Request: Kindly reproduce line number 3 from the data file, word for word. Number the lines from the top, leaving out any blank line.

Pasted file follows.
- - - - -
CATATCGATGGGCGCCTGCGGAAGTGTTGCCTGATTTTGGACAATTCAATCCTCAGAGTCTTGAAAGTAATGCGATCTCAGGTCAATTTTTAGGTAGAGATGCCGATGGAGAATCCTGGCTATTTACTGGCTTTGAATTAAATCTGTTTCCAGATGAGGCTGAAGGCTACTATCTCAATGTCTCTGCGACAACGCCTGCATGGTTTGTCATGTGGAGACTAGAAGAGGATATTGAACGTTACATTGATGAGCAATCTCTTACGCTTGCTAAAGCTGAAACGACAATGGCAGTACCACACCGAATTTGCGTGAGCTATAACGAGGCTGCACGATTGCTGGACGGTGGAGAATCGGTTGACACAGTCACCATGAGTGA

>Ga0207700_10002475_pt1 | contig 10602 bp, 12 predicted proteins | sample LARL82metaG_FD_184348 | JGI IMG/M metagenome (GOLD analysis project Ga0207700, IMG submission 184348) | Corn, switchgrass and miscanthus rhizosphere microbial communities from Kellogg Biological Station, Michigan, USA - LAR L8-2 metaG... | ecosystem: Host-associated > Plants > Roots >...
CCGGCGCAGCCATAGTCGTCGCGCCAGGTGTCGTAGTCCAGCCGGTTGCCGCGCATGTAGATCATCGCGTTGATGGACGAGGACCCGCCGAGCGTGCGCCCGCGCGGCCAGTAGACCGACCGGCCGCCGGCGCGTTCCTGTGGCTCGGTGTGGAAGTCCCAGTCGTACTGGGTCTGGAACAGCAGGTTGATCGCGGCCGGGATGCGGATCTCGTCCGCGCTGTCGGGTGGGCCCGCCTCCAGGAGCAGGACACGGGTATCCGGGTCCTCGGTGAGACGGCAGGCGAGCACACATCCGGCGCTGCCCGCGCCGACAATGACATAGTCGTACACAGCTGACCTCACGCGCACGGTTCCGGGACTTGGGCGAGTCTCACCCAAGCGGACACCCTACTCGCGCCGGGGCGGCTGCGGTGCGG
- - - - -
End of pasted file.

CCGGCGCAGCCATAGTCGTCGCGCCAGGTGTCGTAGTCCAGCCGGTTGCCGCGCATGTAGATCATCGCGTTGATGGACGAGGACCCGCCGAGCGTGCGCCCGCGCGGCCAGTAGACCGACCGGCCGCCGGCGCGTTCCTGTGGCTCGGTGTGGAAGTCCCAGTCGTACTGGGTCTGGAACAGCAGGTTGATCGCGGCCGGGATGCGGATCTCGTCCGCGCTGTCGGGTGGGCCCGCCTCCAGGAGCAGGACACGGGTATCCGGGTCCTCGGTGAGACGGCAGGCGAGCACACATCCGGCGCTGCCCGCGCCGACAATGACATAGTCGTACACAGCTGACCTCACGCGCACGGTTCCGGGACTTGGGCGAGTCTCACCCAAGCGGACACCCTACTCGCGCCGGGGCGGCTGCGGTGCGG